Feature story

Largest ever HIV vaccine trial results very encouraging

24 September 2009

Geneva, 24 September 2009 – The World Health Organization (WHO) and the Joint United Nations Programme on HIV/AIDS (UNAIDS) are optimistic about the results, announced today, of the largest ever HIV vaccine clinical trial held to date.

The study results, representing a significant scientific advance, are the first demonstration that a vaccine can prevent HIV infection in a general adult population and are of great importance.

The two UN agencies congratulate both the principal investigators, sponsors and the trial volunteers who have made this encouraging result possible.

The RV144 HIV vaccine study results, revealing a 31.2% vaccine efficacy in preventing HIV infections are characterized as modestly protective. However, these results have instilled new hope in the HIV vaccine research field and promise that a safe and highly effective HIV vaccine may become available  for  populations throughout the world who are most in need of such a vaccine. No vaccine safety issues were observed in the trial.

Much more work, though, has to be done by the principal investigators and a large group of international collaborators to analyse the trial data, understand the protective mechanism, determine the duration of protection, and map next steps. Licensure at this point in time may not be possible solely on the basis of this study's results, and it remains to be seen if the two specific vaccine components in this particular regimen would be applicable to other parts of the world with diverse host genetic backgrounds and different HIV subtypes driving different regional sub-epidemics. Once an HIV vaccine does become available, it will need to be universally accessible by all persons at risk.

In addition, early HIV vaccines with modest levels of efficacy would most likely have to be used as complementary tools in combination with strategies to promote changes in behavioural and social norms, promotion of correct and consistent condom use, access to safe injection equipment, as well as male circumcision.

The Phase III trial, involving 16 395 adult male and female volunteers in Thailand, was a test- of-concept of a novel HIV vaccine regimen with two different candidate vaccines developed by Sanofi-Pasteur and the non-profit organization Global Solutions for Infectious Diseases. The trial was performed by the Thai Ministry of Public Health, sponsored by the United States Army Surgeon General and received funding from the United States National Institute for Allergy and Infectious Diseases and the United States Army Medical Research and Materiel Command, Department of Defense.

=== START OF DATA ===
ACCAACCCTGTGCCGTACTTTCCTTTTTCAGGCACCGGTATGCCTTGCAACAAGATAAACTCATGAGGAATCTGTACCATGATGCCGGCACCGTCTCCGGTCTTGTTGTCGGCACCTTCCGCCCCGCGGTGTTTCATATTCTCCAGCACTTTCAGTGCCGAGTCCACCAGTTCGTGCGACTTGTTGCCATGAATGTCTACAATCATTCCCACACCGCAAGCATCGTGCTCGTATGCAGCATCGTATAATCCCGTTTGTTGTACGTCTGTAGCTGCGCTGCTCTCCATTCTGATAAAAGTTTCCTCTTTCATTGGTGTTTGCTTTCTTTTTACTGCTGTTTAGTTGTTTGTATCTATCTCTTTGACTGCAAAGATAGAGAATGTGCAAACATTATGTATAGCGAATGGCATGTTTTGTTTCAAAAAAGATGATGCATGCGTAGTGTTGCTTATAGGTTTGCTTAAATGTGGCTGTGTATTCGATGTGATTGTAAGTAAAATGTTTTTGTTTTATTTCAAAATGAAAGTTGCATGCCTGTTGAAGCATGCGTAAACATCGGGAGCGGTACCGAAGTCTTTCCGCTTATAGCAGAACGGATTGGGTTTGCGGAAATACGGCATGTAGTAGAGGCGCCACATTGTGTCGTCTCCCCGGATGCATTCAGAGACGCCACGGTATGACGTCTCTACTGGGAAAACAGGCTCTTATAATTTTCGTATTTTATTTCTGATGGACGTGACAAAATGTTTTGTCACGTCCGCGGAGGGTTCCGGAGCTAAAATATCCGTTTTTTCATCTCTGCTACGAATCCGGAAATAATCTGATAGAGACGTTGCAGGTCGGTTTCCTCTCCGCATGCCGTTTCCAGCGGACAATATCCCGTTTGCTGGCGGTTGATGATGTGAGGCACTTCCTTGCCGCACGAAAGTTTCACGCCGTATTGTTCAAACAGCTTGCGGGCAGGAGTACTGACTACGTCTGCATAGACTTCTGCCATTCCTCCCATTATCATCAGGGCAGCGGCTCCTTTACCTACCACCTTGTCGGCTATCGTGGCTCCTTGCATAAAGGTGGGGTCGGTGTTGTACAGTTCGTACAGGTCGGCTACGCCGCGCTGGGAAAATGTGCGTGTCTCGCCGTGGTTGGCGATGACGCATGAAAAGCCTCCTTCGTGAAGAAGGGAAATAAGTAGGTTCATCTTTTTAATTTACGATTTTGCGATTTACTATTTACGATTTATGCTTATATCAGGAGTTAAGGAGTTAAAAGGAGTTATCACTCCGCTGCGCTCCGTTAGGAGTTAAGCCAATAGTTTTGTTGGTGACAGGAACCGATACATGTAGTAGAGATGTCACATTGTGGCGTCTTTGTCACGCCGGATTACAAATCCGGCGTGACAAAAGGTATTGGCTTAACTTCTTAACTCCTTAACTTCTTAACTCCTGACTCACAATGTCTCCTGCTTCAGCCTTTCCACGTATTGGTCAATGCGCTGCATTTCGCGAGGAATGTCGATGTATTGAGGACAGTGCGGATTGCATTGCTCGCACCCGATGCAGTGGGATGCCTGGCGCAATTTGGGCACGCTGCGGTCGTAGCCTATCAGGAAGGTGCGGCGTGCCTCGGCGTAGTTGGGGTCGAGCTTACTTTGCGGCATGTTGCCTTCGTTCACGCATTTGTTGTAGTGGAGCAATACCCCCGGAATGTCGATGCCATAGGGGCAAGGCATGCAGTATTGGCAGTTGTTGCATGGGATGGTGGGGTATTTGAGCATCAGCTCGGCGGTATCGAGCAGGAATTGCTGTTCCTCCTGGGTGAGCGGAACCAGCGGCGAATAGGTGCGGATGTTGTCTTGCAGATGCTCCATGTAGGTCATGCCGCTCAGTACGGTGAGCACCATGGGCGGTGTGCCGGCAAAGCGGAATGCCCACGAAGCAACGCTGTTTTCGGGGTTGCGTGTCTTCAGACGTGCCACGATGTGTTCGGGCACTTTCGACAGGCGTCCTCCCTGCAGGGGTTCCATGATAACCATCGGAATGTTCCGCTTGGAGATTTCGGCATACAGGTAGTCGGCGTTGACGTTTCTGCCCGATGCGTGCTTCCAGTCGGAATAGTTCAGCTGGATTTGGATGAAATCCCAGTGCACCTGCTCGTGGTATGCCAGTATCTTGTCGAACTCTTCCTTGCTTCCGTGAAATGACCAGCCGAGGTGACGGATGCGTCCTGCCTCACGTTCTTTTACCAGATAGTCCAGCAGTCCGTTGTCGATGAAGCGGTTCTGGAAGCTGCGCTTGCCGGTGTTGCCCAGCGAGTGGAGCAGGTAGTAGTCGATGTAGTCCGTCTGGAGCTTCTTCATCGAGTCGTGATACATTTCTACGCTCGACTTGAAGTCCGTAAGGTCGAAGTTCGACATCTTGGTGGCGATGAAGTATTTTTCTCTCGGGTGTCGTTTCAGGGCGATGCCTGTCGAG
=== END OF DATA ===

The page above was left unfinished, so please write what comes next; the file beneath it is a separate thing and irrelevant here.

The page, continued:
WHO and UNAIDS began supportive work for this trial 18 years ago, in 1991, when Thailand was recommended as one of the WHO-sponsored countries in preparation for HIV vaccine trials and the development of the National AIDS Vaccine Plan. In particular, WHO and UNAIDS through their HIV Vaccine Advisory Committee (VAC) provided continuous technical guidance and advice for review, approval and implementation of the RV144 trial protocol. In 2006, VAC performed an external evaluation of the trial examining various ethical and community-related issues: this evaluation showed that the trial was being conducted at the highest scientific and ethical standards and with active community participation.

Moreover, WHO and UNAIDS, in collaboration with partners, such as the Global HIV Vaccine Enterprise have jointly developed numerous policy documents relating to access to care and treatment for trial participants, design and purpose of test of concept HIV vaccine trials as well as scientific parameters.

WHO and UNAIDS will work with the global HIV stakeholder community to further understand and resolve a range of questions related to the potential introduction of an HIV vaccine of moderate protective efficacy. This includes additional, in-depth trials in different populations with diverse host and virus genetic backgrounds.

Until a highly effective HIV vaccine becomes available UNAIDS and WHO underline the importance of effective and proven HIV prevention methods for all people. A comprehensive HIV prevention package includes, but is not limited to, behavioural interventions to reduce sexual risk practices, including correct and consistent male and female condom use, early and effective treatment for sexually transmitted infections, male circumcision in high HIV prevalence settings, harm reduction for injecting drug users, post-exposure prophylaxis with antiretroviral drugs, and interventions to prevent HIV transmission in health care settings.